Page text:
# Explain Shift micro operations in computer architecture

## Shift Micro Operations

Shift micro operations are those micro operations that are used for serial transmission of information.

Shift micro operation are also used in combination with arithmetical, logical, and other data processing tasks.

In shift micro operation The contents of a register can be shifted left or right.

As the bits are shiftted, the first flip-flop gets its binary information through the serial input.

The serial input is slightly shifted to the rightmost position during shift-left operation.

The serial input is shifted slightly to the leftmost position during shift-right operation.

## Types of shift micro operations

The information transferred from a serial input determines the type of shift. In shift micro operation There are three types of shifts.

1. Logical shift
2. The Circular Shift
3. Arithmetic shift operation

## Logical shift

A logical shift is one which moves zero through the serial input. The shl symbol is used for logical shift-left and the shr symbol is used for shift-right

There are two ways to move zero in logical shift.

• Logical Shift Left
• Right Logical Shift

### Logical Shift Left

In the Logical shift left single (1) position through single (1) moves every bit to the left. The least significant bit (LSB) is filled with zeros (ie - serial input), and the most significant bit (MSB) is discarded.

shl symbol is used for logical shift left.

We can easily understand this by the example given below

R1 ← shl R1

There are an microoperations that define a 1-bit shift to the left of the contents of register R1

The bit shifted to the last position via the serial input is assumed to be 0 during a logical shift.

The register sign should be the same on both sides of the arrow.

## Logical Shift Right

In logical shift right one position moves each bit one by one to the right and the least significant bit (LSB) is discarded and the empty MSB is filled with zeros.

shr symbol is used for logical shift right.

We can easily understand this by the example given below

R2 ← shr R2

There are an microoperations that specify a 1-bit shift to the right of the contents of register R2.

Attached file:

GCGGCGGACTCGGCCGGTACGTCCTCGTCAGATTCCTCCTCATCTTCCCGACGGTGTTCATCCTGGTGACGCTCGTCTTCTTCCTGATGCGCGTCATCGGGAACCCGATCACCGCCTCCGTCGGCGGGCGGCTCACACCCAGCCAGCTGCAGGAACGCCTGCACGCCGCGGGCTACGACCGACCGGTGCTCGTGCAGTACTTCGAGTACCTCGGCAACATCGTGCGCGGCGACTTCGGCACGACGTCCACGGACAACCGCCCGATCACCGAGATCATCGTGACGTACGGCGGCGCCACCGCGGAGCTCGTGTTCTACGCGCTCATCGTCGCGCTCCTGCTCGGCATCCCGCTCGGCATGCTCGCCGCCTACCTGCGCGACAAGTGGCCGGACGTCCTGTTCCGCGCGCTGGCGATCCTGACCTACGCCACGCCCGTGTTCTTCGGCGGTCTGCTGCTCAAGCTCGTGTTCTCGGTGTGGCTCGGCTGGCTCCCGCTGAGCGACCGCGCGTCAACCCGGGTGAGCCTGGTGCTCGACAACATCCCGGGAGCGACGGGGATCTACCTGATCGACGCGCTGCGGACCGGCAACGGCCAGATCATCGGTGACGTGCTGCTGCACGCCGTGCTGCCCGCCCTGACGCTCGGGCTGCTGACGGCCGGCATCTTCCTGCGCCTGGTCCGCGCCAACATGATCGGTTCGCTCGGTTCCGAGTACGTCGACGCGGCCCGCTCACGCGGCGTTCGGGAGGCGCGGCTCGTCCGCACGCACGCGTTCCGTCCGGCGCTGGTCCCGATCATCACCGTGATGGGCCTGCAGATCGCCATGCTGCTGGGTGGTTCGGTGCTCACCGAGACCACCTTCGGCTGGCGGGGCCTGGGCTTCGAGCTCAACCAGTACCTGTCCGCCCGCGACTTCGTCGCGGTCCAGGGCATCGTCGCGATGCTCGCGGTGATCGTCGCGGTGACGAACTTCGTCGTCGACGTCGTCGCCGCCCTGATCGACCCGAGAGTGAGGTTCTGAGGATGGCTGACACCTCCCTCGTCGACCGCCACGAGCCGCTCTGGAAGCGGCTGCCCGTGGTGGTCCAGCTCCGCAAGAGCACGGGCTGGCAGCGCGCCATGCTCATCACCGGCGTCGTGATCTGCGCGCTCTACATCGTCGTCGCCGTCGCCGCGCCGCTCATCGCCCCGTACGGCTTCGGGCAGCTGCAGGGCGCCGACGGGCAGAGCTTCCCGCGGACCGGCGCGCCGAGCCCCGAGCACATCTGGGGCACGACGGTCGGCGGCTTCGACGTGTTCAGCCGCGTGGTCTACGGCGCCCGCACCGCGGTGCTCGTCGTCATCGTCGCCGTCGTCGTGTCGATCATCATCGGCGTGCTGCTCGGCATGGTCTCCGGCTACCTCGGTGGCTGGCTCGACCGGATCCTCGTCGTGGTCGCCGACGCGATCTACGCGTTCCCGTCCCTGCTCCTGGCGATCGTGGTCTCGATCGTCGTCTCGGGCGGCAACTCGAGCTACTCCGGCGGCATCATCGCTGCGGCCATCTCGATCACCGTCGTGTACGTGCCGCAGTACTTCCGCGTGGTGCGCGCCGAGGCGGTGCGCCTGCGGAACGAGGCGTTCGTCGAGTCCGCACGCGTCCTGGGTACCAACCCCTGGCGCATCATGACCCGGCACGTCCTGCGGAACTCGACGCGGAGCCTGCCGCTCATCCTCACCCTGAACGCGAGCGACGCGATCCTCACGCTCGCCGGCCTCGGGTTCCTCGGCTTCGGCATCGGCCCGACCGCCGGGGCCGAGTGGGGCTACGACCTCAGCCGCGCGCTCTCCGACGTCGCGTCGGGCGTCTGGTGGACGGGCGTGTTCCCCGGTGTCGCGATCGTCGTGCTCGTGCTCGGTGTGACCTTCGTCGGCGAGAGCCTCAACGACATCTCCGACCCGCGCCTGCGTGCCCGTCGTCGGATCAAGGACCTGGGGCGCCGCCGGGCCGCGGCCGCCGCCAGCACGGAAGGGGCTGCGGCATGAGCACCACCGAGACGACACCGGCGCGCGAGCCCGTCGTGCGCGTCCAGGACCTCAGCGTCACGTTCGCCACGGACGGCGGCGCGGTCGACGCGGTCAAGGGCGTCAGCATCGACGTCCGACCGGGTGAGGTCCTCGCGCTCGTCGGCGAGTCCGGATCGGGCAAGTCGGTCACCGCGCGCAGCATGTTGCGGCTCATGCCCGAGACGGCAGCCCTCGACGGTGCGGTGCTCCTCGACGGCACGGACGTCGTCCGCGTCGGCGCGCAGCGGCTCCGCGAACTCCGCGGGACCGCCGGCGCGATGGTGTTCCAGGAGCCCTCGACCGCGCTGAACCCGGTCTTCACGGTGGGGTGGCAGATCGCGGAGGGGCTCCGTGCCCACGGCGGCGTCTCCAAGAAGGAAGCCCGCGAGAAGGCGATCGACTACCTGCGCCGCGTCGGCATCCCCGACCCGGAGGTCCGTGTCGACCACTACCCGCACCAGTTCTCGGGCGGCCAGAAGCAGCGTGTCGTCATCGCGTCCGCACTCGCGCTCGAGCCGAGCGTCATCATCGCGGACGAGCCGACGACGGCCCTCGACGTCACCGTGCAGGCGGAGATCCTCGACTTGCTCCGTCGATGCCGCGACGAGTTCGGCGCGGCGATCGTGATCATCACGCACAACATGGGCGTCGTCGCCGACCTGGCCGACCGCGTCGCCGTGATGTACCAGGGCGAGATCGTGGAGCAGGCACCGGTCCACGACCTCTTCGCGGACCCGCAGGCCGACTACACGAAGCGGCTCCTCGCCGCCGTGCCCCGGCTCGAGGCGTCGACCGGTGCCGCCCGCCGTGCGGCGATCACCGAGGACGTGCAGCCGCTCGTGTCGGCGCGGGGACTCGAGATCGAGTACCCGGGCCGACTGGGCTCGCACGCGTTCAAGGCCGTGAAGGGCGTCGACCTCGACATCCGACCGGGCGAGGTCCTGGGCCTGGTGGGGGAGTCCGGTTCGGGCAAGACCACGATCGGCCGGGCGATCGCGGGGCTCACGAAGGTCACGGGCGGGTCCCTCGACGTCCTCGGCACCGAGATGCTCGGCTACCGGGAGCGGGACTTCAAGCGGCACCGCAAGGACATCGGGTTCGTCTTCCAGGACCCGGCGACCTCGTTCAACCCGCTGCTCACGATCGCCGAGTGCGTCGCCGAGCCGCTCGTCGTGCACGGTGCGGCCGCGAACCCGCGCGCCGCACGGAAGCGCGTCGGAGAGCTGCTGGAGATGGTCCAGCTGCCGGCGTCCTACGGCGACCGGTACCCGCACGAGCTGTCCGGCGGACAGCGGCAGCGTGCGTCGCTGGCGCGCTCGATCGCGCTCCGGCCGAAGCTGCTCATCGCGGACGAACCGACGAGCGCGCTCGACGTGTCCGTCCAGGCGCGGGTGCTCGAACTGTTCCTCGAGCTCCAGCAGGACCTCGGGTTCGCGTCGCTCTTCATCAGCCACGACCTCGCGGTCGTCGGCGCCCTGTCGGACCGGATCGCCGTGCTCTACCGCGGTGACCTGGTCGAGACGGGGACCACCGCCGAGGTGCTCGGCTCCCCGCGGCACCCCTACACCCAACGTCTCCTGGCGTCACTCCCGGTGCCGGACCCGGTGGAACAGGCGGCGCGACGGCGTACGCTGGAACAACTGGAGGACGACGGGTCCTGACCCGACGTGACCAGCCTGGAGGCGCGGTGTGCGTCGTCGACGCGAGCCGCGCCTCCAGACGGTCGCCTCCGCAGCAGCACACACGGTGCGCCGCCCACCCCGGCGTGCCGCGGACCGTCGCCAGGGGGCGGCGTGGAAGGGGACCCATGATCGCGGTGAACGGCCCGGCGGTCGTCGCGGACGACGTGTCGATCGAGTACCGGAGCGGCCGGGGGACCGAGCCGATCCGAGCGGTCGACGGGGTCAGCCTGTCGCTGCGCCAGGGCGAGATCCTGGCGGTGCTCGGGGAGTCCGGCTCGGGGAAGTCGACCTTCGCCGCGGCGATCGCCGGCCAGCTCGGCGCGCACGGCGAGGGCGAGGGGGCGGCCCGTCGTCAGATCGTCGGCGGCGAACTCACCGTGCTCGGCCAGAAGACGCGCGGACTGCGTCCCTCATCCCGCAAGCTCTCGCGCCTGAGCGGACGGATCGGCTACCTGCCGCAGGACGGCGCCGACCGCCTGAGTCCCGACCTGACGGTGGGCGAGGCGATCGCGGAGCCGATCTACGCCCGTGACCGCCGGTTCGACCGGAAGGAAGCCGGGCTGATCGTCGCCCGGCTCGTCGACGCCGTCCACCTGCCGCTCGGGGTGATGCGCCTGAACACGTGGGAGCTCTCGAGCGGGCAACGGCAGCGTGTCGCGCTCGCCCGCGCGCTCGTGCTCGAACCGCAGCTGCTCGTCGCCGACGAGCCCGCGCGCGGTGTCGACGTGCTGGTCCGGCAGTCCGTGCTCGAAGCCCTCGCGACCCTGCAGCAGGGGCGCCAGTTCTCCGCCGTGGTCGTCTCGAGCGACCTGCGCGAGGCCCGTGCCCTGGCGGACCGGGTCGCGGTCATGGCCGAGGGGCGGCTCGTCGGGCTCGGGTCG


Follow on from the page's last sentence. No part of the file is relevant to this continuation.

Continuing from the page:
The bit shifted to the last position via the serial input is assumed to be 0 during a logical shift.

The register sign should be the same on both sides of the arrow.

## The circular shift

The circular shift transmits the bits in the order of the register around both ends without any loss of information.

The Circular Shift is also known as Rotate Operation.

Circular shift is complished via connecting a serial output of the shift register to its serial input.

There are two types of circular shift operation

• Left circular Shift
• Right circular Shift

### Left circular Shift

We will use the symbol cil for the circular shift to the left.

cil symbol is used for Left circular Shift.

We can easily understand this by the example given below

R1 ← cil R1

### Right circular Shift

cir symbol is used for Right circular Shift.

We can easily understand this by the example given below

R2 ← cir R2.

## Arithmetic shift operation

Arithmetic shift operation is the type of shift micro operation which shifts a signed binary number to the right or left.

An arithmetic shift-left multiplies a signed binary number by 2.

An arithmetic shift-right divides the number by two (2).

There are two types of arithmetic shift operation.

• Left Arithmetic Shift
• Right Arithmetic Shift

### Left Arithmetic Shift

In this one position moves each bit one by one to the left. Similar to Left Logical Shift.

ashl symbol is used for Left Arithmetic Shift.

We can easily understand this by the example given below

R1 ← ashl R1.

### Right Arithmetic Shift

In this a position is moved each bit one by one to the right and the least significant bit is discarded and the empty MSB is filled with the value of the previous MSB.

ashr symbol is used for Right Arithmetic Shift.

We can easily understand this by the example given below.

R2 ← shr R2.

When it is multiplied or divided by 2 (two). The sign bit is 0 for positive and 1 for negative. Negative numbers are in 2's complement form. Figure 4-11 shows a typical register of n bits. Bit Rn- 1 places the sign bit in the leftmost position.

Rn-2 is the most significant bit of the number and Ro is the least significant bit. Thus Rn-1 remains just the same, Rn-2 receives bits from Rn-1 and so on for the another bits in a register. The bit is lost in RO.

The starting bit of Rn-1 is lost and replaced by the bit from Rn-2. A sign is reversed if the bit in rn-1 changes in value after the shift. This is what happens when multiplying by 2 causes an overflow. Through an arithmetic shifts overflow is followed if initially, before the shifts, Rn-1 isn't equal to Rn-2.

Vs = Rn-1 + Rn-2

If Vs = 0, there is no overflow, but if Vs = I, the shift is followed by an overflow and a signal reversal.